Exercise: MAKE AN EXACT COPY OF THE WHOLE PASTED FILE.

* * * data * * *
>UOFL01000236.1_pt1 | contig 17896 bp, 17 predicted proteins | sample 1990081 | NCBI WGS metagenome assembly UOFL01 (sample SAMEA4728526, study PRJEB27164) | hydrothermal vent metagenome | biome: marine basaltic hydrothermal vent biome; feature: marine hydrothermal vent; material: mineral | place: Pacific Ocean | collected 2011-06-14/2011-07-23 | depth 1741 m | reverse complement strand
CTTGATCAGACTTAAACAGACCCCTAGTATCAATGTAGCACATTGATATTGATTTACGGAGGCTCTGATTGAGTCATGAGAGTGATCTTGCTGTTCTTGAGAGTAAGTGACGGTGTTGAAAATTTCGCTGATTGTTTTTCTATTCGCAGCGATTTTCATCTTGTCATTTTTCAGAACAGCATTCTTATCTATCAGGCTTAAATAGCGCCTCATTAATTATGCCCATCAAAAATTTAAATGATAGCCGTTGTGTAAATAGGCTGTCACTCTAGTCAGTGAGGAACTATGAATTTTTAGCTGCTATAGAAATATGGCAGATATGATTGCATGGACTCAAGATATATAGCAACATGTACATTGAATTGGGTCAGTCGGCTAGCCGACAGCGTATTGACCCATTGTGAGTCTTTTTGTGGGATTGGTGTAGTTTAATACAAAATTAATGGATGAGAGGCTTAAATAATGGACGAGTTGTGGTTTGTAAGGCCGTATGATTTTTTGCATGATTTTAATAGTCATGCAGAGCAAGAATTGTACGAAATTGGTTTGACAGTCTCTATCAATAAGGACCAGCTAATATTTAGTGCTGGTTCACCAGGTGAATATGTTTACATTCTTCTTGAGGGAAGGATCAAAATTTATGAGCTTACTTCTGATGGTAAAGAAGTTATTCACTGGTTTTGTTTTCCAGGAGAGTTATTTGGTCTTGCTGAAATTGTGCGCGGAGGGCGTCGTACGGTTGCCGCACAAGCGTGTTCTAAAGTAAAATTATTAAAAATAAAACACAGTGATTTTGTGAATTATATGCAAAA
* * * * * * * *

>UOFL01000236.1_pt1 | contig 17896 bp, 17 predicted proteins | sample 1990081 | NCBI WGS metagenome assembly UOFL01 (sample SAMEA4728526, study PRJEB27164) | hydrothermal vent metagenome | biome: marine basaltic hydrothermal vent biome; feature: marine hydrothermal vent; material: mineral | place: Pacific Ocean | collected 2011-06-14/2011-07-23 | depth 1741 m | reverse complement strand
CTTGATCAGACTTAAACAGACCCCTAGTATCAATGTAGCACATTGATATTGATTTACGGAGGCTCTGATTGAGTCATGAGAGTGATCTTGCTGTTCTTGAGAGTAAGTGACGGTGTTGAAAATTTCGCTGATTGTTTTTCTATTCGCAGCGATTTTCATCTTGTCATTTTTCAGAACAGCATTCTTATCTATCAGGCTTAAATAGCGCCTCATTAATTATGCCCATCAAAAATTTAAATGATAGCCGTTGTGTAAATAGGCTGTCACTCTAGTCAGTGAGGAACTATGAATTTTTAGCTGCTATAGAAATATGGCAGATATGATTGCATGGACTCAAGATATATAGCAACATGTACATTGAATTGGGTCAGTCGGCTAGCCGACAGCGTATTGACCCATTGTGAGTCTTTTTGTGGGATTGGTGTAGTTTAATACAAAATTAATGGATGAGAGGCTTAAATAATGGACGAGTTGTGGTTTGTAAGGCCGTATGATTTTTTGCATGATTTTAATAGTCATGCAGAGCAAGAATTGTACGAAATTGGTTTGACAGTCTCTATCAATAAGGACCAGCTAATATTTAGTGCTGGTTCACCAGGTGAATATGTTTACATTCTTCTTGAGGGAAGGATCAAAATTTATGAGCTTACTTCTGATGGTAAAGAAGTTATTCACTGGTTTTGTTTTCCAGGAGAGTTATTTGGTCTTGCTGAAATTGTGCGCGGAGGGCGTCGTACGGTTGCCGCACAAGCGTGTTCTAAAGTAAAATTATTAAAAATAAAACACAGTGATTTTGTGAATTATATGCAAAA